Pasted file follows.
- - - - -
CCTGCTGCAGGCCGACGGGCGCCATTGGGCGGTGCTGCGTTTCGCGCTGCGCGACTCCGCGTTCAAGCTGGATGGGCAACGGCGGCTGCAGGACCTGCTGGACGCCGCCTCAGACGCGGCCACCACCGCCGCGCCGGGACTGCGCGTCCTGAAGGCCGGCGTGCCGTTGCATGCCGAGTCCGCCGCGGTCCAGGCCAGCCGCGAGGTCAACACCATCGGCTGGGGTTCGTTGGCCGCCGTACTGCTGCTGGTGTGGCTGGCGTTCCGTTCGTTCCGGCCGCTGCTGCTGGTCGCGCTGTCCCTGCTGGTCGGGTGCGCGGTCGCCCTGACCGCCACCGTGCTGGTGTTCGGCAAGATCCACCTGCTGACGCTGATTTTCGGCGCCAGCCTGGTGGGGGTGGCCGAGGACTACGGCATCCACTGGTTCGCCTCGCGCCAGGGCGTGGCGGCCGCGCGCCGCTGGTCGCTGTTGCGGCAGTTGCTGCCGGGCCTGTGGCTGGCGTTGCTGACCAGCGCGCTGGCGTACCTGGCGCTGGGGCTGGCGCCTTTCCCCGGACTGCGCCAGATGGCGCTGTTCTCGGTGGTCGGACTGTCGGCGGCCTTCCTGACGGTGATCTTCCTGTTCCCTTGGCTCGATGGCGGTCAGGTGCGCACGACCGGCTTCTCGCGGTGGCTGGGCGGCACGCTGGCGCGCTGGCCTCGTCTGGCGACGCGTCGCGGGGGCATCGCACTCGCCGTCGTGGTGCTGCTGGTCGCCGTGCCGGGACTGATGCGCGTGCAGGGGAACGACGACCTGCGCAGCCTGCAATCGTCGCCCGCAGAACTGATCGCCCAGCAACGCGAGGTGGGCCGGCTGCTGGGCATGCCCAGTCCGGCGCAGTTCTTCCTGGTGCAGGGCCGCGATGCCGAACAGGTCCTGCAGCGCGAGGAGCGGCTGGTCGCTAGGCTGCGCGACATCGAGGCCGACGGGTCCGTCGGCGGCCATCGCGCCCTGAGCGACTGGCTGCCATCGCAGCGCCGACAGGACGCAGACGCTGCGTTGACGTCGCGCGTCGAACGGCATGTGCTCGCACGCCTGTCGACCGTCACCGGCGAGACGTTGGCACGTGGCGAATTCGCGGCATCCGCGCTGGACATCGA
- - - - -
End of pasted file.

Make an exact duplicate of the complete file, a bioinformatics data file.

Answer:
CCTGCTGCAGGCCGACGGGCGCCATTGGGCGGTGCTGCGTTTCGCGCTGCGCGACTCCGCGTTCAAGCTGGATGGGCAACGGCGGCTGCAGGACCTGCTGGACGCCGCCTCAGACGCGGCCACCACCGCCGCGCCGGGACTGCGCGTCCTGAAGGCCGGCGTGCCGTTGCATGCCGAGTCCGCCGCGGTCCAGGCCAGCCGCGAGGTCAACACCATCGGCTGGGGTTCGTTGGCCGCCGTACTGCTGCTGGTGTGGCTGGCGTTCCGTTCGTTCCGGCCGCTGCTGCTGGTCGCGCTGTCCCTGCTGGTCGGGTGCGCGGTCGCCCTGACCGCCACCGTGCTGGTGTTCGGCAAGATCCACCTGCTGACGCTGATTTTCGGCGCCAGCCTGGTGGGGGTGGCCGAGGACTACGGCATCCACTGGTTCGCCTCGCGCCAGGGCGTGGCGGCCGCGCGCCGCTGGTCGCTGTTGCGGCAGTTGCTGCCGGGCCTGTGGCTGGCGTTGCTGACCAGCGCGCTGGCGTACCTGGCGCTGGGGCTGGCGCCTTTCCCCGGACTGCGCCAGATGGCGCTGTTCTCGGTGGTCGGACTGTCGGCGGCCTTCCTGACGGTGATCTTCCTGTTCCCTTGGCTCGATGGCGGTCAGGTGCGCACGACCGGCTTCTCGCGGTGGCTGGGCGGCACGCTGGCGCGCTGGCCTCGTCTGGCGACGCGTCGCGGGGGCATCGCACTCGCCGTCGTGGTGCTGCTGGTCGCCGTGCCGGGACTGATGCGCGTGCAGGGGAACGACGACCTGCGCAGCCTGCAATCGTCGCCCGCAGAACTGATCGCCCAGCAACGCGAGGTGGGCCGGCTGCTGGGCATGCCCAGTCCGGCGCAGTTCTTCCTGGTGCAGGGCCGCGATGCCGAACAGGTCCTGCAGCGCGAGGAGCGGCTGGTCGCTAGGCTGCGCGACATCGAGGCCGACGGGTCCGTCGGCGGCCATCGCGCCCTGAGCGACTGGCTGCCATCGCAGCGCCGACAGGACGCAGACGCTGCGTTGACGTCGCGCGTCGAACGGCATGTGCTCGCACGCCTGTCGACCGTCACCGGCGAGACGTTGGCACGTGGCGAATTCGCGGCATCCGCGCTGGACATCGA